Of course, you couldn't convince any of the 18,000 packed into the arena above Penn Station on the west side of New York that they weren't witnessing rock n' roll history. They all knew full well that Clapton and Winwood hadn't played a concert together since a short Summer tour in 1969, the only tour that Blind Faith would ever attempt. And they also knew that the first American show of that lone tour took place at the very same venue. Well, maybe they didn't know that last fact, but I certainly did!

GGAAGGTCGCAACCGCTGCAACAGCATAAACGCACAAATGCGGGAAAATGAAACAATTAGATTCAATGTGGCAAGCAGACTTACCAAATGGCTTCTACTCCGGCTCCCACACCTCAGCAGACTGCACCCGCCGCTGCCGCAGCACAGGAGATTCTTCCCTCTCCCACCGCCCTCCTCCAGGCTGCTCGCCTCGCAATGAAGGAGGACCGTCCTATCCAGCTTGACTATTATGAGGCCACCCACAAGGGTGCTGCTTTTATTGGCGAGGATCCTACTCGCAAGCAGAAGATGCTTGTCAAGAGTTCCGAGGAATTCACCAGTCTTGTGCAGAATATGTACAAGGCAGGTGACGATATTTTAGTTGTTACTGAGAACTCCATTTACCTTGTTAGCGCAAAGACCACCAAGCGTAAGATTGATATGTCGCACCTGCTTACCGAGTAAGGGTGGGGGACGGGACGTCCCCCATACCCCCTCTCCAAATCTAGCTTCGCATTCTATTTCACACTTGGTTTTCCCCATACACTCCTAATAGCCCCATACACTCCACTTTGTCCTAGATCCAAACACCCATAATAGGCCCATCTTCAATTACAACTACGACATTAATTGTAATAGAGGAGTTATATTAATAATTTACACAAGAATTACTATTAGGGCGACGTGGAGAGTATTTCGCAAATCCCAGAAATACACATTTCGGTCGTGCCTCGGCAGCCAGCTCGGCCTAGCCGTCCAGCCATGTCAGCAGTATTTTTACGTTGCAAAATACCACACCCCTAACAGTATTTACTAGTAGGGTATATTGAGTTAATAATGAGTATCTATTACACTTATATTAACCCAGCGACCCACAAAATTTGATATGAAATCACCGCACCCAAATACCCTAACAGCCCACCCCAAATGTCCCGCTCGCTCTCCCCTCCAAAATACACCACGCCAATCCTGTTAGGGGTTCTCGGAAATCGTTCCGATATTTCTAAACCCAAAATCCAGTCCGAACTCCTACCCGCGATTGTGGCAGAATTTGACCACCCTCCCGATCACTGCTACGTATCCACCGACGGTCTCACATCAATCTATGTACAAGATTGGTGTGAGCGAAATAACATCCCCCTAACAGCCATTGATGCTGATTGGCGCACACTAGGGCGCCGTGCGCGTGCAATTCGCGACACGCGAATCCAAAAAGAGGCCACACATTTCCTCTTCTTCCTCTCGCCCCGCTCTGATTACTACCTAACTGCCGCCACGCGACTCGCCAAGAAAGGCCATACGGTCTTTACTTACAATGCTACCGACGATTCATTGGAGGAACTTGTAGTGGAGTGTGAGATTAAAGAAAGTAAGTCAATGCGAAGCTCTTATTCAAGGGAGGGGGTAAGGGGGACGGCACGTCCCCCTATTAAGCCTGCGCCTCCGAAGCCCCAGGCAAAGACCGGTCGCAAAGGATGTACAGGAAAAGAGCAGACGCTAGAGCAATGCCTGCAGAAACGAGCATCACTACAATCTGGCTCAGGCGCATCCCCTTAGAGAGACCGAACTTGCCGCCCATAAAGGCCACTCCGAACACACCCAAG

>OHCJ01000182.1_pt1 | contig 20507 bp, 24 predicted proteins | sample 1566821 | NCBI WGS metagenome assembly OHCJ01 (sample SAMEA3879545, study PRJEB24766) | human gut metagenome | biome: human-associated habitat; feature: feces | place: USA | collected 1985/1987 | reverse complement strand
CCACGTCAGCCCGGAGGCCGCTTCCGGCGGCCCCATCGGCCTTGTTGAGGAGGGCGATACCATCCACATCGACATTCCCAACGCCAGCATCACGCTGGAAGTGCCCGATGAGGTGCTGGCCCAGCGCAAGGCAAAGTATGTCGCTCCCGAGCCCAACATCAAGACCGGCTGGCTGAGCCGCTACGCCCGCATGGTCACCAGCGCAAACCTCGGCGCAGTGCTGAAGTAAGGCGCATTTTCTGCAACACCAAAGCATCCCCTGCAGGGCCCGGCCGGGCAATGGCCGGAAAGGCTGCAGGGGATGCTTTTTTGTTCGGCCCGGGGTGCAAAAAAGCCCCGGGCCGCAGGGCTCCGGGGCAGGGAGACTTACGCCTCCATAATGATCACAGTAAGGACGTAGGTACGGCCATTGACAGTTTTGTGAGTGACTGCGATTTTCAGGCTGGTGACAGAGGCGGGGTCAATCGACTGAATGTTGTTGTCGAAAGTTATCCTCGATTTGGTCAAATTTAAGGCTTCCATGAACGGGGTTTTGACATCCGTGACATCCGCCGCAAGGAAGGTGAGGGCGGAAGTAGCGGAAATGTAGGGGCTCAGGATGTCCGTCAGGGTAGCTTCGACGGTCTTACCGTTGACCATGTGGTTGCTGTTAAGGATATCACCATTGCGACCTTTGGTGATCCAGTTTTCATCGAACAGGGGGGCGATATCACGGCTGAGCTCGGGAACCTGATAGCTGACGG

After walking by the $40 t-shirts and $55 posters, with disdain about the ridiculous prices, which interestingly were on sale outside of the MSG gates, we wandered around the concourse looking for Section 314. Having found our seats, and discovering our view perched above stage-right (Winwood-side), they turned out to provide quite the excellent positioning, considering that Clapton would spend much of the night directly facing Winwood/us, during the many songs when Steve was sitting at the B3 or the grand piano. Steve spent most of the night on keys, but started and ended the show on guitar, playing leads and solos that neared the prowess of Slowhand himself. In addition to his piano and axe work, Winwood showed that the powerhouse voice which led the Spencer Davis Group and Traffic back in the 60s had not faded one bit. Clapton was in fine vocal form too, but he couldn't reach the power and soul of Winwood's singing. Take that Jack Bruce.